But be that as it may, we agree with the observations of the Supreme Court of Washington in Perry v. Seattle School District # 1 et al., 66 Wash. 2d 800, 405 P.2d 589, a case strikingly similar to the instant one and wherein plaintiff was denied recovery, that: "Whether or not the plaintiff was as completely ignorant of the game of football as her testimony indicates, is not controlling on the issue of negligence. The question of the ordinary care required of the defendant must, to some extent, be predicated upon the knowledge of the ordinary person of the risk involved. As Prosser suggests, the owner of a hockey rink is not required to ask each entering patron whether he has ever witnessed a hockey game before, but can reasonably assume that the danger of being hit by the puck is understood and accepted."

We do not believe, in this day of constantly televised football events at all levels, that it might reasonably be anticipated by school officials that among the family and friends of schoolboy athletes would be persons unaware of the fact that plays are often called which carry the players off-field and they sometimes run into persons standing close to the sidelinescamera men, officials, other players, spectators, etc.

We think, too, that school officials might reasonably assume that the very nature of the sport itself would indicate to any reasonable person, who has observed only a few minutes of the playing, the possible risk involved in standing near the sidelines, even if we knew nothing of the game previously. Under these circumstances we think that it would be unreasonable to require such school officials to ascertain which spectators had no knowledge of the activity and to give them special warnings.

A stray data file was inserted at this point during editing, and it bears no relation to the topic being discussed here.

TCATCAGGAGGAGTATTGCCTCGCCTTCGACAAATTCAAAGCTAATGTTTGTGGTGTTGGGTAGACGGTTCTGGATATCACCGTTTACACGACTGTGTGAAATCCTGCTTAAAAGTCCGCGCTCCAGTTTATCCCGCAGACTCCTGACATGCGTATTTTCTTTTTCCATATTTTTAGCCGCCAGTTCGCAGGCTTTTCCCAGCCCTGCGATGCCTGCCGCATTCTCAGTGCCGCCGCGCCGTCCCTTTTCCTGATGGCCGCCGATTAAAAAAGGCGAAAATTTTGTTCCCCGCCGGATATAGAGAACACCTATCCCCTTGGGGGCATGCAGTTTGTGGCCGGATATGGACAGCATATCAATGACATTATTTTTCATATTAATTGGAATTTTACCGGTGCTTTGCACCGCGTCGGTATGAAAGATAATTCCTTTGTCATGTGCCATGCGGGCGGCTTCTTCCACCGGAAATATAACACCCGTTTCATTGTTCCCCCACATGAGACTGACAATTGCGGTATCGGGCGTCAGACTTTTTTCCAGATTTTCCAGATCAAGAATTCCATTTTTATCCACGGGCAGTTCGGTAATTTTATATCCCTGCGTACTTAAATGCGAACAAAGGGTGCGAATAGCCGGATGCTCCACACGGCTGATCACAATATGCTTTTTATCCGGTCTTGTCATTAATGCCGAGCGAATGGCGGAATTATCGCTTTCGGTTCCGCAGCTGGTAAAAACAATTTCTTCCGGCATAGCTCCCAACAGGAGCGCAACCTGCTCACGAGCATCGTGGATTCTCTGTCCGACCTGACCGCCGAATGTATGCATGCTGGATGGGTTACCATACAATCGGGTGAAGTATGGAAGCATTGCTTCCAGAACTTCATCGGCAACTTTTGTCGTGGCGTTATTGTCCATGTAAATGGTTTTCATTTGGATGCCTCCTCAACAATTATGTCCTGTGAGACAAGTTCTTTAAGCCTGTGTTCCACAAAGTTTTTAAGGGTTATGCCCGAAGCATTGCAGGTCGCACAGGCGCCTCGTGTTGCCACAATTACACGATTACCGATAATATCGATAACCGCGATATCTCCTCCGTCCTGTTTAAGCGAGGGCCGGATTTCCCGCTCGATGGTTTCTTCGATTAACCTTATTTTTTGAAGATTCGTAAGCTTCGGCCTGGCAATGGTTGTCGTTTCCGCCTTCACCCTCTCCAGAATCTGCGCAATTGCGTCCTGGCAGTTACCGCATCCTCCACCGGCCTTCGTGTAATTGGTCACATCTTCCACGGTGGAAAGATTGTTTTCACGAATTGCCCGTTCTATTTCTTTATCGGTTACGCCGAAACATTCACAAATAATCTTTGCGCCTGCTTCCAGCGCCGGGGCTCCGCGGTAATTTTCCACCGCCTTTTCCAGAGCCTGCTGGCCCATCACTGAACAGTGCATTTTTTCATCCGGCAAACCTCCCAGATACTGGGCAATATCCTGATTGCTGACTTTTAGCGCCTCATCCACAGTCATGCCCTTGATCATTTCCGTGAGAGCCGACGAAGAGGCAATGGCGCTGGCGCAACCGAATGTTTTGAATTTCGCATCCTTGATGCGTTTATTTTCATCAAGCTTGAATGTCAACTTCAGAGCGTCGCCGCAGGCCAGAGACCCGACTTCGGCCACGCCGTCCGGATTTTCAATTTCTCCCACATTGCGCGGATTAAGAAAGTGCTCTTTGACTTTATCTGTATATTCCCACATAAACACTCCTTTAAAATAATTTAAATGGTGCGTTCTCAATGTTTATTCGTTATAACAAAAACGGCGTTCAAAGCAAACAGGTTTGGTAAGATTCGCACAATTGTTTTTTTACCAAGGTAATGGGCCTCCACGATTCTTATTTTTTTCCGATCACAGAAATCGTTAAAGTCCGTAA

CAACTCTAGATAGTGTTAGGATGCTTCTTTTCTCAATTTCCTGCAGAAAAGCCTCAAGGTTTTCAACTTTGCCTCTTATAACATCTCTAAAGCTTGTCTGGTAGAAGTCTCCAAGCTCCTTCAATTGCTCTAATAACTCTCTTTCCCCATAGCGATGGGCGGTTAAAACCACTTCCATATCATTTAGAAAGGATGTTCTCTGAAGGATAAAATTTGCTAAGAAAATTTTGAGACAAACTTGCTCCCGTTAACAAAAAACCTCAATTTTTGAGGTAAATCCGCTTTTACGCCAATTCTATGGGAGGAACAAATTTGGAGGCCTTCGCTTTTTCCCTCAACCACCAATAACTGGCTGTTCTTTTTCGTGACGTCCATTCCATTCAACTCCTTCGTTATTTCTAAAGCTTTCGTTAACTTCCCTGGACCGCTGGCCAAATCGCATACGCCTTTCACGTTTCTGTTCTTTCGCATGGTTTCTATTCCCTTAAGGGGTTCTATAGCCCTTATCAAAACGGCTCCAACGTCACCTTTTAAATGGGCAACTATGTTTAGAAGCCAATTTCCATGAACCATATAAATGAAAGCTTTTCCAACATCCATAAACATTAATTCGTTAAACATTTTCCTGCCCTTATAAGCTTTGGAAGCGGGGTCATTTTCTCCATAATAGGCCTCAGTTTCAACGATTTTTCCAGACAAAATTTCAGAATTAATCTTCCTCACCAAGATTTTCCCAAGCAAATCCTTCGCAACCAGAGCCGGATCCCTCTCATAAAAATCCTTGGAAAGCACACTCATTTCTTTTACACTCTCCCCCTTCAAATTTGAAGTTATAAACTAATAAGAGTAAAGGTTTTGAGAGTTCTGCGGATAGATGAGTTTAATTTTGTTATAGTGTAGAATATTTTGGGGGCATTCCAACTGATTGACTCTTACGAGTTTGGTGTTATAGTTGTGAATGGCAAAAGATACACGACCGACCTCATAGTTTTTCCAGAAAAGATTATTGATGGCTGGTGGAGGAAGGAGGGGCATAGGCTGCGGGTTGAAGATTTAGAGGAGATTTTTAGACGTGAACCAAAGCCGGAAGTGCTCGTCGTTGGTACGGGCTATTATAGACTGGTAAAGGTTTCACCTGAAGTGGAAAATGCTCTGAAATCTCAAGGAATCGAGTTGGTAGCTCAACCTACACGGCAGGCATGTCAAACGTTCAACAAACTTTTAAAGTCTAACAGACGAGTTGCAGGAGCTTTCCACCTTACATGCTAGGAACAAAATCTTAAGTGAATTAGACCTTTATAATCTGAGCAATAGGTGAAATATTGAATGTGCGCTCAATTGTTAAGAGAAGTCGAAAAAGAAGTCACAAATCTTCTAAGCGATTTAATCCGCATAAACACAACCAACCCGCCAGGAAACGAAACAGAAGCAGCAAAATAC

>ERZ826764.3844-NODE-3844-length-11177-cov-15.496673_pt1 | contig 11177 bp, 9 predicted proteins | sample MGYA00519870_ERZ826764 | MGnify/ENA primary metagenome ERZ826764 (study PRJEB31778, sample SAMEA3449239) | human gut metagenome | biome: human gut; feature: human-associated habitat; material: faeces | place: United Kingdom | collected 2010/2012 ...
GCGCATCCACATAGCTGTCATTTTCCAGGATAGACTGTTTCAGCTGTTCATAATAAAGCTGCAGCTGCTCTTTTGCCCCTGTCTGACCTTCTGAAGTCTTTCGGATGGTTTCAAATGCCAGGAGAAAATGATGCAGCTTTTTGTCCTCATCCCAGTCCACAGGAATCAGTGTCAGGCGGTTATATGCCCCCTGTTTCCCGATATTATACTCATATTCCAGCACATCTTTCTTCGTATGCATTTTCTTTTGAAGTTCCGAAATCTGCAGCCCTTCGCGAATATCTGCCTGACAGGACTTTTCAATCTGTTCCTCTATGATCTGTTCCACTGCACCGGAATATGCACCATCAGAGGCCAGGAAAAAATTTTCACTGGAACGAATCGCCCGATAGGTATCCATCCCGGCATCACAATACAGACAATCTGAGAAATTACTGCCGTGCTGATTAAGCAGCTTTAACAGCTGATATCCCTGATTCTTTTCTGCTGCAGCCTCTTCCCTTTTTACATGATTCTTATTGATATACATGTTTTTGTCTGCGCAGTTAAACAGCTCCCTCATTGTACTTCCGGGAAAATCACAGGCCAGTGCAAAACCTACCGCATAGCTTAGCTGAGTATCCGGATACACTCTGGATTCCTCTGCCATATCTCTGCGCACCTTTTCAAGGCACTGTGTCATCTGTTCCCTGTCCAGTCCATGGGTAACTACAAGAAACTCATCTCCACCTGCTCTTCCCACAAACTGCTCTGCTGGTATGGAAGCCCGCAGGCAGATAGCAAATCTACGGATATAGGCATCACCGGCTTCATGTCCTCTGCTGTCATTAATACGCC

As has been pointed out by our Courts of Appeal, where the vast majority of tort actions are heard on review, failure *157 to take every precaution against all foreseeable injury to another does not necessarily constitute negligence. That would amount to making one an insurer of the other's safety. The risk involved must be both foreseeable and unreasonable. And failure to perform any given act to guard against injury to another in connection with the risk constitutes negligence only when it appears that the performance of such act would have been undertaken, under the circumstances, by the reasonably prudent person.